It was once said that by English playwright William Congreve “music has charms to soothe a savage breast, to soften rocks, or bend a knotted oak.” As per the latest research, music actually lets hackers break into your car.
Researchers at UaC & University of Washington have spent years trying to fin security flaws in modern cars which are controlled via mini-computer systems and so far they have identified a bunch of security flaws in cars.
The most interesting attacks were triggered via car’s Bluetooth and cellular network systems, or through malicious software in the diagnostic tools used in automotive repair shops.
The one that interested us was on the Car stereo. By adding extra code to a digital music file, they were able to turn a song burned to CD into a Trojan horse. When played on the car’s stereo, this song could alter the firmware of the car’s stereo system, giving attackers an entry point to change other components on the car. This type of attack could be spread on P2P file-sharing networks without arousing suspicion.
“It’s hard to think of something more innocuous than a song,” said Stefan Savage, a professor at the University of California.
The same team had achieved wide Car hacks in experiments in which they were able to kill the engine, lock the doors, turn off the brakes and falsify speedometer readings on a late-model car of 2009. In that experiment, they had to plug a laptop into the car’s internal diagnostic system in order to install their malicious code. In 2010, team also hacked Cars from wireless tyre sensors.
But the latest research, is about remotely controlling cars. The attacks over Bluetooth, the cellular network, malicious music files and via the diagnostic tools used in dealerships were all possible, if difficult to pull off, Savage said. “The easiest way remains what we did in our first paper: Plug into the car and do it,” he said.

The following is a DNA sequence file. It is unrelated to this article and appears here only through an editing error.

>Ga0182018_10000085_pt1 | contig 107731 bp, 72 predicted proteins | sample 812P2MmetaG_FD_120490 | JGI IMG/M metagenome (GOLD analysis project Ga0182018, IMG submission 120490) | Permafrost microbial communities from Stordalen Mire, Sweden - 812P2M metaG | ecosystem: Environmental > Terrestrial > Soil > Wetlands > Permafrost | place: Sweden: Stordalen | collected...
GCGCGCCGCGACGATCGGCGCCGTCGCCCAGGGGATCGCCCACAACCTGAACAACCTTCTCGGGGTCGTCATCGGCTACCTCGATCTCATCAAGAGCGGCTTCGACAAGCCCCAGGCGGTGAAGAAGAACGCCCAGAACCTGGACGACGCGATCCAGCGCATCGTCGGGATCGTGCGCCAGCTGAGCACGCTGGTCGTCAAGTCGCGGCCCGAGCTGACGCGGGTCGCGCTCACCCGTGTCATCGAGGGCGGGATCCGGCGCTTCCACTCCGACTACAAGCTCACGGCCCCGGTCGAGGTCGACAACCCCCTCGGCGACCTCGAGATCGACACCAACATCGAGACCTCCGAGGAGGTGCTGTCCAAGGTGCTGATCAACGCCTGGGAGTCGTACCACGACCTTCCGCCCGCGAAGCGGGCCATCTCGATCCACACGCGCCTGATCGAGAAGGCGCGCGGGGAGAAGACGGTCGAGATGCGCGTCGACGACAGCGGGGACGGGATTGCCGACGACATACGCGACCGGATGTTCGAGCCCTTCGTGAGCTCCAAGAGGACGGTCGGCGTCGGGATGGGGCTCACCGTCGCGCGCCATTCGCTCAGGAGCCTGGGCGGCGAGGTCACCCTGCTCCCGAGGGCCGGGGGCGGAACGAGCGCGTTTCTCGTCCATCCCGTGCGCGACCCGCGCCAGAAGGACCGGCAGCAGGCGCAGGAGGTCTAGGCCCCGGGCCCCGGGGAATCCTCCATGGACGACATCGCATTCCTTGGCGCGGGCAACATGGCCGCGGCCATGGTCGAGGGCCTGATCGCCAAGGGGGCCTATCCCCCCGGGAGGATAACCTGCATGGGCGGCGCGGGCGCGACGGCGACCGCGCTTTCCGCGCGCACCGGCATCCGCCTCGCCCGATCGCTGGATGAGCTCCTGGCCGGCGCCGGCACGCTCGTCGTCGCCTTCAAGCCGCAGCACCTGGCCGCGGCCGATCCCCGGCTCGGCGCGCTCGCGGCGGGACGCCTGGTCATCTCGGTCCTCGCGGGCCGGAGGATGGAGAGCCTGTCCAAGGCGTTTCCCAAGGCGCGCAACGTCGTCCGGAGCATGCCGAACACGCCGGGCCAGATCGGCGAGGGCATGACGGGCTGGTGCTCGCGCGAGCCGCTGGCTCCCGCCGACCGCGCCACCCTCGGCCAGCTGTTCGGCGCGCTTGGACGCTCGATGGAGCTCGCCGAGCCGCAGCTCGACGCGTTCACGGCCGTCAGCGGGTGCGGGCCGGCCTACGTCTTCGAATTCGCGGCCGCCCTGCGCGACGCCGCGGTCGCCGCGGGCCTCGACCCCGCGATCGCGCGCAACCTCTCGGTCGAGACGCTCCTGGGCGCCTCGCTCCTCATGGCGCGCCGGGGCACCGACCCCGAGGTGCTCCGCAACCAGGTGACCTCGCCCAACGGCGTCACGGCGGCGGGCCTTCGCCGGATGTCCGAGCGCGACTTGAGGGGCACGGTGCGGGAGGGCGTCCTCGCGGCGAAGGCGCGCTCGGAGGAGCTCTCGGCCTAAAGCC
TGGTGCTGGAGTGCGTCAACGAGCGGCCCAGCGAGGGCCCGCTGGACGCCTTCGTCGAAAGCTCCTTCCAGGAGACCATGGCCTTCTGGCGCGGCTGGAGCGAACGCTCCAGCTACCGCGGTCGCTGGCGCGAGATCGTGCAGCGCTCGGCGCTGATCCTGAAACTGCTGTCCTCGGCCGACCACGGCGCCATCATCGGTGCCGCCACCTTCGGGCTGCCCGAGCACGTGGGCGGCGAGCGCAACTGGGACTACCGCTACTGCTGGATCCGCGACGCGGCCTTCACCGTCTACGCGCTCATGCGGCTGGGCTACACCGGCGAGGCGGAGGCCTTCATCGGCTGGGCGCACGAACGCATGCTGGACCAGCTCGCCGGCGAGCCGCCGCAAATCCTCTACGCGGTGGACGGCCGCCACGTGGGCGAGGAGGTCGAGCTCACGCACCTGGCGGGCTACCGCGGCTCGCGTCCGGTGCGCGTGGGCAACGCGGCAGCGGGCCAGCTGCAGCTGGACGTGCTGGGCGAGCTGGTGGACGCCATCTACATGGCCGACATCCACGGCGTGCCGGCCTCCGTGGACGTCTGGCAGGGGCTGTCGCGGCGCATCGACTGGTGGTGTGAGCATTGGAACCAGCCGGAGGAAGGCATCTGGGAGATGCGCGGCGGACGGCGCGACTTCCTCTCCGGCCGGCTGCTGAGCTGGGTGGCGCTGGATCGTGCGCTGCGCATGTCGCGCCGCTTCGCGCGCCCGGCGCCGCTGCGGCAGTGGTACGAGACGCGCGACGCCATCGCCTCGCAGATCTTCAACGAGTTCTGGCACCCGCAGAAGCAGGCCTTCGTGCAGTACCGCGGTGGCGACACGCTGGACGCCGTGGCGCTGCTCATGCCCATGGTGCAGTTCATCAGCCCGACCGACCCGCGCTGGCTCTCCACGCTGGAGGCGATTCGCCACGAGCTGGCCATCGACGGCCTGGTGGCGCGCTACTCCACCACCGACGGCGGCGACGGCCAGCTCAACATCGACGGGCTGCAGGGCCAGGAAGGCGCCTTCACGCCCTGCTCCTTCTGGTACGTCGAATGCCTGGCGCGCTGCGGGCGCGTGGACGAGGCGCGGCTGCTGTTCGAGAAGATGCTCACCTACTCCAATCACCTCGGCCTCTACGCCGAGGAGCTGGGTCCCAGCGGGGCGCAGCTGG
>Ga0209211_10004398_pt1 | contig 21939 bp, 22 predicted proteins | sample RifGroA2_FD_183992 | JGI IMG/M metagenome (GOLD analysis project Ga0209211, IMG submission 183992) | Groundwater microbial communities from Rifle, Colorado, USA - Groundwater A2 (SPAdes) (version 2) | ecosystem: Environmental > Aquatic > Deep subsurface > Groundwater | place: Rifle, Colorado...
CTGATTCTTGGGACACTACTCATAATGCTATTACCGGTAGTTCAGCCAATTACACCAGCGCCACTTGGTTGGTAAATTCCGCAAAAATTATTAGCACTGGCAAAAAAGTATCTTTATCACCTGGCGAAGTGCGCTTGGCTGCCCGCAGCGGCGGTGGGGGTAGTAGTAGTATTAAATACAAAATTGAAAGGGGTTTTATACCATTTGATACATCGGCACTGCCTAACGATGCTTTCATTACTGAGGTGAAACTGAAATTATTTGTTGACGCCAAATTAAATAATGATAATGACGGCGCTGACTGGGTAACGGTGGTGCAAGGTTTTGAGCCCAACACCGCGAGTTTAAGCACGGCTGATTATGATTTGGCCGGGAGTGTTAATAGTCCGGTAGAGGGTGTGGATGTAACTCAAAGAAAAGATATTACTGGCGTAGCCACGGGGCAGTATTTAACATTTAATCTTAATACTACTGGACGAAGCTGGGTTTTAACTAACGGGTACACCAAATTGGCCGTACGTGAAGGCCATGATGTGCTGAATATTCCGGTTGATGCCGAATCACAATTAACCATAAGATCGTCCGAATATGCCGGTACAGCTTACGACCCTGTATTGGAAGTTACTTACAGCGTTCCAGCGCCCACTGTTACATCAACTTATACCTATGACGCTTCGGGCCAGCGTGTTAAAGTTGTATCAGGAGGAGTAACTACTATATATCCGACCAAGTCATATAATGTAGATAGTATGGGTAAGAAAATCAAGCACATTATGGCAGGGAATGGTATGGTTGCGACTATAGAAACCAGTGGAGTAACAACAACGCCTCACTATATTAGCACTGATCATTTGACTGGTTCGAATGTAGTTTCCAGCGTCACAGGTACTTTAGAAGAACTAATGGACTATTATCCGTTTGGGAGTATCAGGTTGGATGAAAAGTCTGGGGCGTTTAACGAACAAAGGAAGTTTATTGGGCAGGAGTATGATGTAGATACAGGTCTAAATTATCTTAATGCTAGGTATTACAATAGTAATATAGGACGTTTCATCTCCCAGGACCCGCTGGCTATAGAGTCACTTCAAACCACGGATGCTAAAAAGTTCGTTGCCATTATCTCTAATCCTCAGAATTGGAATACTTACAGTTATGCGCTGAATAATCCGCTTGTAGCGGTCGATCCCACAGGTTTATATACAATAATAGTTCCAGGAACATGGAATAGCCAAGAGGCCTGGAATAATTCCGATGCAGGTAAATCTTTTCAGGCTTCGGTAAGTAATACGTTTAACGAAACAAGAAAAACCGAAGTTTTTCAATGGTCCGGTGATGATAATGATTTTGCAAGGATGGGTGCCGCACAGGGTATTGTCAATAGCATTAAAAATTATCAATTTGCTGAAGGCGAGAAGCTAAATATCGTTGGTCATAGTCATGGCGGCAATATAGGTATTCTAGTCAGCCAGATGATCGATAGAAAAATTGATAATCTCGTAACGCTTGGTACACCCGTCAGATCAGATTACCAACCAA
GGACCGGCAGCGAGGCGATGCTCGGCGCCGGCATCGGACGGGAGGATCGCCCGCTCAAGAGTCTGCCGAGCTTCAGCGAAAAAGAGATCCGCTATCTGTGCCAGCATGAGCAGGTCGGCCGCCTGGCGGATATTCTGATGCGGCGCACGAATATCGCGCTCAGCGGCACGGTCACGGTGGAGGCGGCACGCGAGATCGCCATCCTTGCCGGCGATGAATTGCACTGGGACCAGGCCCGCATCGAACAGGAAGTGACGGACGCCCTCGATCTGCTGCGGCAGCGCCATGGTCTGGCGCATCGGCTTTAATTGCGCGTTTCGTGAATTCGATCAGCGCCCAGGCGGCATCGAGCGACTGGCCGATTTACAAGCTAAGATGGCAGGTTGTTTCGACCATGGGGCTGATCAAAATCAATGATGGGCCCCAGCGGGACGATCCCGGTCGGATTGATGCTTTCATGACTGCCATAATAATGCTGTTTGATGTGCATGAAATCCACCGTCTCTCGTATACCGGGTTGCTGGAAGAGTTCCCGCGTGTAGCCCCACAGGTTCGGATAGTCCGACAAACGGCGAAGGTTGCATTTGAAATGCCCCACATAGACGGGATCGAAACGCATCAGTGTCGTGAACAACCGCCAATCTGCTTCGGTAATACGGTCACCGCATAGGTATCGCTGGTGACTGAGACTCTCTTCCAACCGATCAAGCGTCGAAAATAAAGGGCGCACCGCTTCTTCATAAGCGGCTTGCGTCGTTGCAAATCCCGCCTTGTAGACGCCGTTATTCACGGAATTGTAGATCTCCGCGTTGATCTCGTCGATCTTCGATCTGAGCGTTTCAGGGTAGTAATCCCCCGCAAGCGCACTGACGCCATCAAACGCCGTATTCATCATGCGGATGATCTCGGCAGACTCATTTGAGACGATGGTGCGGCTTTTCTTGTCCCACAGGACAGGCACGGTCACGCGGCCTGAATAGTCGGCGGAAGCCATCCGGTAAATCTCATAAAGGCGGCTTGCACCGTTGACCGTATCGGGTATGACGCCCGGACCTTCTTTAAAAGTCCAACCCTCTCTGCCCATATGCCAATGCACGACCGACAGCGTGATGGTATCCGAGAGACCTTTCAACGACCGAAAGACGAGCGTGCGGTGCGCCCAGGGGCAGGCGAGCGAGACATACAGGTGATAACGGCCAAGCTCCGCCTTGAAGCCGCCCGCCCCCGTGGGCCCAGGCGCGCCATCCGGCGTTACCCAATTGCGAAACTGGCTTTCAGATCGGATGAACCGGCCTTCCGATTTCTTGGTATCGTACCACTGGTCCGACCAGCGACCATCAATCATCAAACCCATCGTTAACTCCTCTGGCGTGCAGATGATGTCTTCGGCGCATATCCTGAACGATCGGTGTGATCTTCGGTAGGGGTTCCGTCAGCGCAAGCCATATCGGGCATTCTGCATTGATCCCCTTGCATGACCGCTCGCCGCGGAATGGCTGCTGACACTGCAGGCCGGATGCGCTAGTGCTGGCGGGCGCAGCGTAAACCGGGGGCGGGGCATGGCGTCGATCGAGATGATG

Car Hacking: Possibilities & Future
Now, thieves could instruct cars to unlock their doors and report their GPS coordinates and Vehicle Identification Numbers to a central server. “An enterprising thief might stop stealing cars himself, and instead sell his capabilities as a service to other thieves,” Savage said. A thief looking for certain kinds of cars in a given area could ask to have them identified and unlocked, he said.
With the high technical barrier to entry, the researchers believe that hacker attacks on cars will be very difficult to pull off, but they say they want to make the auto industry aware of potential problems before they become pervasive.
Another problem for would-be car thieves is the fact that there are significant differences among the electronic control units in cars. Even though an attack might work on one year and model of vehicle, it’s unlikely to work on another. ”
So far, carmakers have been very receptive to the university researchers’ work and appear to be taking the security issues they’ve raised very seriously.